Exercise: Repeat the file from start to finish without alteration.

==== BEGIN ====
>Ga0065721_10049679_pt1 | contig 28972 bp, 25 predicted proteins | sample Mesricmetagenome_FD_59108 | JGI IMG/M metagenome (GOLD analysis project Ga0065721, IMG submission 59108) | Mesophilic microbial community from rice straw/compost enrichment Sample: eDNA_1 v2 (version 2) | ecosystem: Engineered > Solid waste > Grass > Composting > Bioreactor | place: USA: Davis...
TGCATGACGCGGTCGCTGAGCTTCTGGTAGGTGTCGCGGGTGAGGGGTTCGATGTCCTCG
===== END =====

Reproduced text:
>Ga0065721_10049679_pt1 | contig 28972 bp, 25 predicted proteins | sample Mesricmetagenome_FD_59108 | JGI IMG/M metagenome (GOLD analysis project Ga0065721, IMG submission 59108) | Mesophilic microbial community from rice straw/compost enrichment Sample: eDNA_1 v2 (version 2) | ecosystem: Engineered > Solid waste > Grass > Composting > Bioreactor | place: USA: Davis...
TGCATGACGCGGTCGCTGAGCTTCTGGTAGGTGTCGCGGGTGAGGGGTTCGATGTCCTCG